While the NCAA tournament has existed since 1939, it wasn’t until 40 years after Oregon won the inaugural championship that full tournament seeding was introduced in 1979.
Now, a team’s seed is one of the most telling pieces of information for every school in bracket. In theory, better seeds mean better teams, and an easier road to the championship. But do the numbers back that up?
For the most part, yes. We looked at 41 years of historical data taken from the official NCAA record books to break down how every seed performs in March. Here are some quick takeaways from the data:
- Unsurprisingly, no seed is as successful as the 1 seed. They have 24 of the 41 national championships since 1979. The only other seed with more than five is the 2 seed, which has seven. The 1 seeds also have won 99.3 percent of their first-round matchups, and 78.6 percent of their 659 NCAA tournament games since 1979 — better than any other seed.
- Somewhat surprisingly, 5 seeds are an anomaly. They’re the only top 8 seed that hasn’t won a national championship, and they actually win fewer overall games (52.7 percent) than 6 seeds (53.4 percent). Of the 164 teams that have been a 5 seed since 1979, only three have made it to the championship game: Florida in 2000, Indiana in 2002, and Butler in 2010. All lost.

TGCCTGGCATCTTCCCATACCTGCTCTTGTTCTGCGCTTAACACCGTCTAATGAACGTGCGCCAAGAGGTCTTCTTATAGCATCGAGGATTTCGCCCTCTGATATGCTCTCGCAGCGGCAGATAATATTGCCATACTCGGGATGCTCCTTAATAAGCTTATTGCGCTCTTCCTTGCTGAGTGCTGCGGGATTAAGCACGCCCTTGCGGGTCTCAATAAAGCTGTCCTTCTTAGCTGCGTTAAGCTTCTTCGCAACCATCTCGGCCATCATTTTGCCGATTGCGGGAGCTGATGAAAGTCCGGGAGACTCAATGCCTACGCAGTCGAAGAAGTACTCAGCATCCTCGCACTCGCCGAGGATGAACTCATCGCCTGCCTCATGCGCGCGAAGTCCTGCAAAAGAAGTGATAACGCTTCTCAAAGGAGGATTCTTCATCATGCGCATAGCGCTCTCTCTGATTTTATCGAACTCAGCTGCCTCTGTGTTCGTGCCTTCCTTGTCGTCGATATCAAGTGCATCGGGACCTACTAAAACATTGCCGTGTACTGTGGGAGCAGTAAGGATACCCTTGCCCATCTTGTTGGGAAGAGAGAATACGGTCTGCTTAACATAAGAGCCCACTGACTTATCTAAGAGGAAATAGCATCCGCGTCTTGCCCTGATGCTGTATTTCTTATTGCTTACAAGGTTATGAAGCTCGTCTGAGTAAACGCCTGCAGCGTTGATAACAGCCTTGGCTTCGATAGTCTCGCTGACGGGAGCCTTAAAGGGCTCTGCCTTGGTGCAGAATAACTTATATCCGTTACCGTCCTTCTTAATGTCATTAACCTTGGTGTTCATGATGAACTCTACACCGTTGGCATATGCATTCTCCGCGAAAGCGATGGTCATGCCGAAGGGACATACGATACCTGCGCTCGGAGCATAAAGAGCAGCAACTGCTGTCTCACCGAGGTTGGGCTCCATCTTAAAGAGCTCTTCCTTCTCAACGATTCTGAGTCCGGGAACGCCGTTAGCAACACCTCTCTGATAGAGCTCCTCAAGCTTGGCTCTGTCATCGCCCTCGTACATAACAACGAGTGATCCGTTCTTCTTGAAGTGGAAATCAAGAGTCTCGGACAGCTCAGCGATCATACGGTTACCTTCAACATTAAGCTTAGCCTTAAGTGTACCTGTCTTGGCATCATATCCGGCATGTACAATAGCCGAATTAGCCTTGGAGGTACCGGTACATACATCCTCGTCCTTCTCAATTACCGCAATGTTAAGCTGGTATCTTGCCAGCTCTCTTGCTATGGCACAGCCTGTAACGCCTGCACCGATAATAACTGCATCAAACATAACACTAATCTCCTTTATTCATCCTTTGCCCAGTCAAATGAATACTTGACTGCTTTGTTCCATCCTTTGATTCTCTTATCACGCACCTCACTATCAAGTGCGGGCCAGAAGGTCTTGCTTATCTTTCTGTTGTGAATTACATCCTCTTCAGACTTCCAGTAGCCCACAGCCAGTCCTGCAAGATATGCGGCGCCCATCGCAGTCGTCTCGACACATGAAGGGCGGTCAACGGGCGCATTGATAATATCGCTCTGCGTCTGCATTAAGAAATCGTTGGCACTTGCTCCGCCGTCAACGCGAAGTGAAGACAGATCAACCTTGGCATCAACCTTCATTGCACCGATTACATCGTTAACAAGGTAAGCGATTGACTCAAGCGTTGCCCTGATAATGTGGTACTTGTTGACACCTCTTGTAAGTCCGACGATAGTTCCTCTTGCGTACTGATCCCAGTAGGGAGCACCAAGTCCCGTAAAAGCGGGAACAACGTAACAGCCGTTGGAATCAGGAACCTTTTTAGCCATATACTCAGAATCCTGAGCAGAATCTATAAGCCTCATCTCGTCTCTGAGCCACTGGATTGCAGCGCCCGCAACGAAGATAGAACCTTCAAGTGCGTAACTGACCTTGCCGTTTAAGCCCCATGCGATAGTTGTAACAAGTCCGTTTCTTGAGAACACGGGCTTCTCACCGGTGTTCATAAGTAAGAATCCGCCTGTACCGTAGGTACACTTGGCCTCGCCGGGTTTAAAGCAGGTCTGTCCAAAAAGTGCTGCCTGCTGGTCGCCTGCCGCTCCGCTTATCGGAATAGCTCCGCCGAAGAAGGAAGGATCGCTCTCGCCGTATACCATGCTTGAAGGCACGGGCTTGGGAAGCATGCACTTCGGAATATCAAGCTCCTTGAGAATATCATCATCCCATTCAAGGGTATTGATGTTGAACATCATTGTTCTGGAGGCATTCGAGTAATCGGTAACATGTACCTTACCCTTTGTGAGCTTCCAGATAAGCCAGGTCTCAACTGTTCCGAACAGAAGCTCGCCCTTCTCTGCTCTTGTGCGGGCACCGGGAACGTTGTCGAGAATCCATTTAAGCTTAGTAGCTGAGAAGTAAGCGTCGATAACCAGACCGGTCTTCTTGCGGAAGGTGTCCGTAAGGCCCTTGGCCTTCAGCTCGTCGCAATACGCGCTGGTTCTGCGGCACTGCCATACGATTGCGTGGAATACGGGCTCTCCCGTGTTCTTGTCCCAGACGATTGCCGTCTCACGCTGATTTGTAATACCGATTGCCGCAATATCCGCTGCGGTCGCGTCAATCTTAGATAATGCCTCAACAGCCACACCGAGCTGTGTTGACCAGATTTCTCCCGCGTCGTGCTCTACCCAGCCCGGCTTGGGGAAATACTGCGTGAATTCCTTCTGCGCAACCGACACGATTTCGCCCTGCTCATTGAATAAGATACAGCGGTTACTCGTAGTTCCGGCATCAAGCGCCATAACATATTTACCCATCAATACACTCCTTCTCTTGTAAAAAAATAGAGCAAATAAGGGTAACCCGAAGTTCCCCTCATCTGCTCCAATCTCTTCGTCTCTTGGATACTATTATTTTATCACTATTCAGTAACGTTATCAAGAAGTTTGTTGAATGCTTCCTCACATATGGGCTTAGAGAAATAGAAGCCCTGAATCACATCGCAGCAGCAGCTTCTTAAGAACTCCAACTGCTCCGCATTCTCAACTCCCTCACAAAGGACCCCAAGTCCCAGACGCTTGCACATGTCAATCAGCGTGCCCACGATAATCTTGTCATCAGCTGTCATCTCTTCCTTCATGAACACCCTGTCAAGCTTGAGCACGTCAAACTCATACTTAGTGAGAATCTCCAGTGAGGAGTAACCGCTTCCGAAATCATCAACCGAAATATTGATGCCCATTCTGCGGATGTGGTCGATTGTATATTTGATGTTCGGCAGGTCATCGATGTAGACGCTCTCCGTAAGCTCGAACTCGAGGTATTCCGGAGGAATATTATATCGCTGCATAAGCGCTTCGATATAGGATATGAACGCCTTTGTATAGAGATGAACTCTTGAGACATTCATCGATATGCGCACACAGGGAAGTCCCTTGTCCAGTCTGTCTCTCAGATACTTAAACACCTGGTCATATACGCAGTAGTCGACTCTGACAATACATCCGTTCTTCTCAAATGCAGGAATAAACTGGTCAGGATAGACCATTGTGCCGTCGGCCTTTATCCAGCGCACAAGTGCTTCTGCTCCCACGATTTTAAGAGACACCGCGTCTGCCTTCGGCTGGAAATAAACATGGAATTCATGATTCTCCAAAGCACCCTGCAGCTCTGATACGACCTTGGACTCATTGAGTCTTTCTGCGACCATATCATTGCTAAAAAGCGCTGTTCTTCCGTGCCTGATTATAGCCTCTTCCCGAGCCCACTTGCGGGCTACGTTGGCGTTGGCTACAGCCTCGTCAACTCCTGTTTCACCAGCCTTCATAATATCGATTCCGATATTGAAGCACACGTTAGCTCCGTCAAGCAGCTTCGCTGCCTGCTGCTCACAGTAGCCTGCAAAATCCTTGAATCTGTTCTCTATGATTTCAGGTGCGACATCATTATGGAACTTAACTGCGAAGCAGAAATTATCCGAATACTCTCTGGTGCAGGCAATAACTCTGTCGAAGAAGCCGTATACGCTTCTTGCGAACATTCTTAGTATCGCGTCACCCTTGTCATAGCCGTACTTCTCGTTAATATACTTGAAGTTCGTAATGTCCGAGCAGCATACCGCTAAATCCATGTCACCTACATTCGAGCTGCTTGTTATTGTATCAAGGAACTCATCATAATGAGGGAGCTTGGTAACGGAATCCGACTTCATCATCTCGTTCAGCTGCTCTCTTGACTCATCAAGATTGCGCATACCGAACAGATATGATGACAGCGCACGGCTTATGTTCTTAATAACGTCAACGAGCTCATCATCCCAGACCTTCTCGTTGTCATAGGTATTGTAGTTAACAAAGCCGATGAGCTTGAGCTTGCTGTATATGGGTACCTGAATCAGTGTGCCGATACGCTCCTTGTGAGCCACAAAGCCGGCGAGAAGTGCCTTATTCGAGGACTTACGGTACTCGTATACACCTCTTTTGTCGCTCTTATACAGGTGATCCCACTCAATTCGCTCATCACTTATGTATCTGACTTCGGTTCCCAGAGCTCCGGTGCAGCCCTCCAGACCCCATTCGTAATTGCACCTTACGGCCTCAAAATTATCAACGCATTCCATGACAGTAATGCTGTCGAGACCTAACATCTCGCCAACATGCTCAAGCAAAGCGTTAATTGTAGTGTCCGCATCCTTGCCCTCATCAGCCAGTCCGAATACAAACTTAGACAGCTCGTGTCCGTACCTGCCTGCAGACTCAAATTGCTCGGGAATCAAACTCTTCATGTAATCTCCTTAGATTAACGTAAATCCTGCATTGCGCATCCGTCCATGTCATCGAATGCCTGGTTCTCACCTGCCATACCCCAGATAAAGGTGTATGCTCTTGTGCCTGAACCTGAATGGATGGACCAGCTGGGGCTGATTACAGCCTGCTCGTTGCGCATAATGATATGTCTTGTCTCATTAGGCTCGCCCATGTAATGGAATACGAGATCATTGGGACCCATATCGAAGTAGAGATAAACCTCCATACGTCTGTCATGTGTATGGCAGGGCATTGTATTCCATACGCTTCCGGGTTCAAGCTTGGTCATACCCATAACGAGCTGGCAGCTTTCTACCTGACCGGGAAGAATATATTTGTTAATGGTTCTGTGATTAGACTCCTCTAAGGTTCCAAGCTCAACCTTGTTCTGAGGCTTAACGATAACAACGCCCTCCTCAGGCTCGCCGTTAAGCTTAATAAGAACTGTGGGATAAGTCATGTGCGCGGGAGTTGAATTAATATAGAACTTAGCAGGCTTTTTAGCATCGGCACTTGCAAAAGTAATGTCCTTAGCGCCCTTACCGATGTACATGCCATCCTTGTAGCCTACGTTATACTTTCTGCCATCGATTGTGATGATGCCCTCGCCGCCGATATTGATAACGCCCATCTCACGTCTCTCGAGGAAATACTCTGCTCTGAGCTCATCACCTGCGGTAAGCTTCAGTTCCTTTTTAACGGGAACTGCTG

- While 9, 10, and 11 seeds have all survived until the Final Four, no seed worse than 8 has ever appeared in a championship matchup.
- The lowest seed to ever win the national championship came in 1985, when 8-seed Villanova took down Patrick Ewing and 1-seed Georgetown.
Let’s take a look at how each seed does in three of the most important areas of the tournament:
HOW SEEDS PERFORM IN THE OPENING ROUND
This data only includes games starting in 1985, when the NCAA tournament expanded to its modern 64-team format. It also does not include any games before the first round.
|#1 vs. #16||139||1||99.3%|
|#2 vs. #15||132||8||94.3%|
|#3 vs. #14||119||21||85.0%|
|#4 vs. #13||111||29||79.3%|
|#5 vs. #12||90||50||64.3%|
|#6 vs. #11||88||52||62.9%|
|#7 vs. #10||85||55||60.7%|
|#8 vs. #9||68||72||48.6%|
OVERALL RECORDS OF EVERY SEED
This data looks back all the way to 1979, and includes all NCAA tournament games, including the First Four.
HOW SEEDS HAVE DONE IN THE NCAA CHAMPIONSHIP
No seed higher than 8 has ever been in the championship game. The only seed that is undefeated in championship play is the 7 seed, thanks to UConn beating 8-seed Kentucky for the title in the 2014 tournament.